Around the world, governments have acted with laws, regulations and market leveling measures to prevent a repeat of the frauds, gambling and erosion of long-held capital standards that produced a debacle. Not to throttle markets, not to stifle capital, but to preserve and protect fair and free markets from thieves, hucksters and those whose unbridled greed might again put all at risk.

Your agenda here is clear: The “financial panic” is over. Profits are up. Now, to get us all out of this morass, you want us all to hand you the keys to the kingdom: cut upper-income taxes – and capital gains, wade in “full-throated” splendor into government spending on the very safety net programs that allowed the crash to be halted and partially reversed, and engage also in “deregulation.” This all will totally unleash “capital,” which will then go out and start hiring people left and right and the boom will resume. And by regulatory reform, I assume you mean get rid of all those new laws governing banks and Goldman Sachs and credit card issuers and mortgage brokers and appraisers and investment rating companies so they all can get back to the wonderful things they were doing back in 2006-2007 leading up to … that little “panic.” Such a nice little 1880s piece of phrasing.

Or maybe you mean workplace safety laws governing mines, refineries, and slaughterhouses, or wage laws requiring honest arms-length dealings with “contractors” and honest timecards and overtime pay, or enforcement of laws preventing poisons from being dumped into rivers, lakes, and water tables, or pumped into the air we all breathe, or careful studies of new substances before they are pumped into our food, or vended as remedies for some of the ailments your uncontrolled effluent engender?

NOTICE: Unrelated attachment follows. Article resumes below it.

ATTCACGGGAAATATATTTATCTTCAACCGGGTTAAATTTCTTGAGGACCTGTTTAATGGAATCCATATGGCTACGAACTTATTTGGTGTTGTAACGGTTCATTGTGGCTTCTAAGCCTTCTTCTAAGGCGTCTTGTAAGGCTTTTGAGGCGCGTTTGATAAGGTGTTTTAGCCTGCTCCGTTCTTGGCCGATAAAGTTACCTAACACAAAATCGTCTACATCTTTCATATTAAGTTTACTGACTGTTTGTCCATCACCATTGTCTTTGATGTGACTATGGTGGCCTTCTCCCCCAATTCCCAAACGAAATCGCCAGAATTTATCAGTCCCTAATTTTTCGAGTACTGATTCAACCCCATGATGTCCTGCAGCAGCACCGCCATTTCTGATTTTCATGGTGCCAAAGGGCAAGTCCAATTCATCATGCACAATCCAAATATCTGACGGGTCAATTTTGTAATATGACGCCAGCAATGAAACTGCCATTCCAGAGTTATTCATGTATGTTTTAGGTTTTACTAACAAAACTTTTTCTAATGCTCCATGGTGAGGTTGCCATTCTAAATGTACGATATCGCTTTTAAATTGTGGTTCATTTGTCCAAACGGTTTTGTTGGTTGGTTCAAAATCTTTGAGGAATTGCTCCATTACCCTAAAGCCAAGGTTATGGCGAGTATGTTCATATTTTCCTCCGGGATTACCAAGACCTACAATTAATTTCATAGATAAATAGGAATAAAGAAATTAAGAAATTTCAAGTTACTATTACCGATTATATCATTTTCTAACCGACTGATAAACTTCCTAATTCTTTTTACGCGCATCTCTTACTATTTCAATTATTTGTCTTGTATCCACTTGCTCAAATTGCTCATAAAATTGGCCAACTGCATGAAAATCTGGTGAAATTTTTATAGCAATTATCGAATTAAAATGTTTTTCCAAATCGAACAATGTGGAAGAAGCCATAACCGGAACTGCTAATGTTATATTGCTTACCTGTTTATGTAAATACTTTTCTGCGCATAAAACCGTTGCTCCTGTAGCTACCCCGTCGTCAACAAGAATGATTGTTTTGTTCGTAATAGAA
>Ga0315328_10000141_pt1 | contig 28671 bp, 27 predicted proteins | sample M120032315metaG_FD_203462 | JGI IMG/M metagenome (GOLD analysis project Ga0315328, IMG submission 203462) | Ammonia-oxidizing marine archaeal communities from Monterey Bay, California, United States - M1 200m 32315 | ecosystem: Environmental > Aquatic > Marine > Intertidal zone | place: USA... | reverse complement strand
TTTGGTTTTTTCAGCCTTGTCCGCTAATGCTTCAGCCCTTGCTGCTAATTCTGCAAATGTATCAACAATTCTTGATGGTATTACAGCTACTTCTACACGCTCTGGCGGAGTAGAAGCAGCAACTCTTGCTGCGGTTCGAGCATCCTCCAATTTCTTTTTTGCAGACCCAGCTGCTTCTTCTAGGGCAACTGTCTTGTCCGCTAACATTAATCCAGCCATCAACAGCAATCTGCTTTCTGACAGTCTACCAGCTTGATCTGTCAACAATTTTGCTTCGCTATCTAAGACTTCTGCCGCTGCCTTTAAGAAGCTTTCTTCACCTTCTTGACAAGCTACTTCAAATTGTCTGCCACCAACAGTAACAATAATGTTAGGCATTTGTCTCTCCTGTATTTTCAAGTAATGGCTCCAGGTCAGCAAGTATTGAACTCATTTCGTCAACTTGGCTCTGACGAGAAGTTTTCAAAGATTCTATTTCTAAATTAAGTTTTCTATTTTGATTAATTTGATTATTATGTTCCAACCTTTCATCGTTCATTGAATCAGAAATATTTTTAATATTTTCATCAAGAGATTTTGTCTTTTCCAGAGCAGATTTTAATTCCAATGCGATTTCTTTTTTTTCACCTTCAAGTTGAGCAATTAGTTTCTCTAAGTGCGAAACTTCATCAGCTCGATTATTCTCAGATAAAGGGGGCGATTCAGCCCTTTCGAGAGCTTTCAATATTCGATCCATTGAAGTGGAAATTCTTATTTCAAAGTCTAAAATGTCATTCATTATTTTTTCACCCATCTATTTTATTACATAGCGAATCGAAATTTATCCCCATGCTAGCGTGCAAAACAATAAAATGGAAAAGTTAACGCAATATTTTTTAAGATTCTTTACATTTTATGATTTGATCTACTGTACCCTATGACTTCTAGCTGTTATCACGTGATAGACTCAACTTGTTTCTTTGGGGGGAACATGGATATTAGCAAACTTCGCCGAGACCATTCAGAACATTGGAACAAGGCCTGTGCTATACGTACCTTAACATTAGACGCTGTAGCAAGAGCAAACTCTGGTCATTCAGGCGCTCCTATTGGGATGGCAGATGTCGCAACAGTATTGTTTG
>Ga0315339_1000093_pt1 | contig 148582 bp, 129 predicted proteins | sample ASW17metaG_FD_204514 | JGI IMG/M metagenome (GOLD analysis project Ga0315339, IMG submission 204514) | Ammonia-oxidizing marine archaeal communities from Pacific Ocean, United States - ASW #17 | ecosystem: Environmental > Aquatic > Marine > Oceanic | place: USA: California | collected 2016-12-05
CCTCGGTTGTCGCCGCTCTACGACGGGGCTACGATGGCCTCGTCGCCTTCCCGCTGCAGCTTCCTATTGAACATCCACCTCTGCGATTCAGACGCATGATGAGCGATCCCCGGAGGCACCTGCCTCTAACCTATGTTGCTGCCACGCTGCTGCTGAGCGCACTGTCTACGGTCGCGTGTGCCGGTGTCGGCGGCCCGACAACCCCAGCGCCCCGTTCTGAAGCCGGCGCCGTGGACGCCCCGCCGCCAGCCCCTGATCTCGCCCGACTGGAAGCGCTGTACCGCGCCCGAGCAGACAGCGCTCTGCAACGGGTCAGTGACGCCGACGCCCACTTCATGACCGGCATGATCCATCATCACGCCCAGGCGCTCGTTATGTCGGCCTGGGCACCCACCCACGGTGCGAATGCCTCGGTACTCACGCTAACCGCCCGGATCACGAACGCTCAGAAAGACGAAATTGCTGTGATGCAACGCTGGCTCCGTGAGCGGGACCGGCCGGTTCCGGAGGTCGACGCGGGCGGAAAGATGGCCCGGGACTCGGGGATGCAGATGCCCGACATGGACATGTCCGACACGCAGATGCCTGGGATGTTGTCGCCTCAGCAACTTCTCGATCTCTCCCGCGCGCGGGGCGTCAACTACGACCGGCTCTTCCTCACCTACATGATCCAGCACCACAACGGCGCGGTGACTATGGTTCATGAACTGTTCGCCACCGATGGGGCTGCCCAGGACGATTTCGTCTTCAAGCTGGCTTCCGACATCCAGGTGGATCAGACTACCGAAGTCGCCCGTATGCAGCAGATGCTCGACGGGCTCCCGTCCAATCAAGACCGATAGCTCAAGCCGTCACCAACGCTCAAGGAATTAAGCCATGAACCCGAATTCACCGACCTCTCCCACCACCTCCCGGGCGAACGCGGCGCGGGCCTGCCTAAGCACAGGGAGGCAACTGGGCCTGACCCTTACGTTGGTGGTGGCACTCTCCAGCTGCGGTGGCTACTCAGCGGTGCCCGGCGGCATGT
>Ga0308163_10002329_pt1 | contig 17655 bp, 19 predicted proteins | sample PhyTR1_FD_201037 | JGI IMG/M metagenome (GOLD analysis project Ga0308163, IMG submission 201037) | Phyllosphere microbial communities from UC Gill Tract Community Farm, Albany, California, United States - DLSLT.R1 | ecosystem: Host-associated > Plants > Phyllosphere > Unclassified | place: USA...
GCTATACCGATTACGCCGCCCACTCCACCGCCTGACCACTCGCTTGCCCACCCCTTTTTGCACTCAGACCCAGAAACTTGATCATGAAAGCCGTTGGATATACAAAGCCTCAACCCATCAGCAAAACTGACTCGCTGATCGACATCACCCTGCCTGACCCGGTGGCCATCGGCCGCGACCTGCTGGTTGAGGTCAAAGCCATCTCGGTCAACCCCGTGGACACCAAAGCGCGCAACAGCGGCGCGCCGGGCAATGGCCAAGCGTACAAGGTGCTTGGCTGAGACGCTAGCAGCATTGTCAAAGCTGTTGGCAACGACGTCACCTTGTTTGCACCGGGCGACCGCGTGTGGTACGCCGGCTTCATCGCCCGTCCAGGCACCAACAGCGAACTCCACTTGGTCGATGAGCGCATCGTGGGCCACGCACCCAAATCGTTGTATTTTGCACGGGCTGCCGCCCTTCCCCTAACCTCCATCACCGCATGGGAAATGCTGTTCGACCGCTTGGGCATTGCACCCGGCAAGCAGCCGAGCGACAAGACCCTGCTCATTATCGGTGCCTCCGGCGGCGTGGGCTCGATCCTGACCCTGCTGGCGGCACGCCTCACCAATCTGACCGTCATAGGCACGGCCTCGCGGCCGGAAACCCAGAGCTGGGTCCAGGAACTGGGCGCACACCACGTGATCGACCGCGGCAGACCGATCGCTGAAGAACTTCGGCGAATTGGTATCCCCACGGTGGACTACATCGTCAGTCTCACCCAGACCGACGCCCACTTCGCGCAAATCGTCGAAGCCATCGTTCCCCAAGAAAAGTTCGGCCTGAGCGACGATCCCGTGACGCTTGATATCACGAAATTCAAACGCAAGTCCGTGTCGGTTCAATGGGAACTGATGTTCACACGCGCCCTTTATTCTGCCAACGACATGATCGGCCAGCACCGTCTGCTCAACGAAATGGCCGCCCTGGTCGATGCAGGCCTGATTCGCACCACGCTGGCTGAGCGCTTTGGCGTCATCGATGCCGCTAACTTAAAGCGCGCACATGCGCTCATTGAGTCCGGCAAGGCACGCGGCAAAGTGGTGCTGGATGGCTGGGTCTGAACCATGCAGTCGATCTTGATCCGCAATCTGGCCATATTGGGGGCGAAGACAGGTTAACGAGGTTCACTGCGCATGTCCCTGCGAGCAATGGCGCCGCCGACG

That all will make capital’s cost of doing business in the U.S. closer to what capital finds today in India, China, Mexico, Thailand or Indonesia. That will make it easier for capital to “outsource” work electronically from staff to “contractors” paid by the piece and not by the hour and responsible for their own retirement, healthcare, disability and all else – subject to dismissal at any moment.

That’s all a corollary to the “personal responsibility” thread in your fabric, which is central to a concerted strategy to destroy any remaining fragments in the American collective sense. That is, any sense that any of us owe anything to anyone outside of ourselves, that each of us is 100% responsible for our brilliance, success or failure or benefit in any fashion from anything done as community – as a union, to use a word in continuing decline. The core intent – the central soul of this narrative – is to recreate a world in which it is truly every man for himself.

And any voice of opposition to this blitzkrieg is a “liberal” – a co-conspirator in a century-long folly now shown to have been nothing but a lily-livered collectivist aberration that now holds America back from her greatness (one soon to also be forged with your capital in China).

And somehow, people who see through this blatant crap, this naked plutocratic trickle-down Royalism, who even suggest that God shed his grace on this nation with an expectation that it become a place where the hindmost are not left for the devil are dismissed as elitists.

The White House is not “at war” with capital. Nor am I. Nor are the millions who call themselves tea party patriots. Not yet.

But if you seize this largely ill-gotten opportunity and use it to exploit, to further erode the standard of living in this nation to feather an already outrageously comfortable nest, people may tire of the copper you sprinkle on the streets as you pass.

We’ve been there before, sir.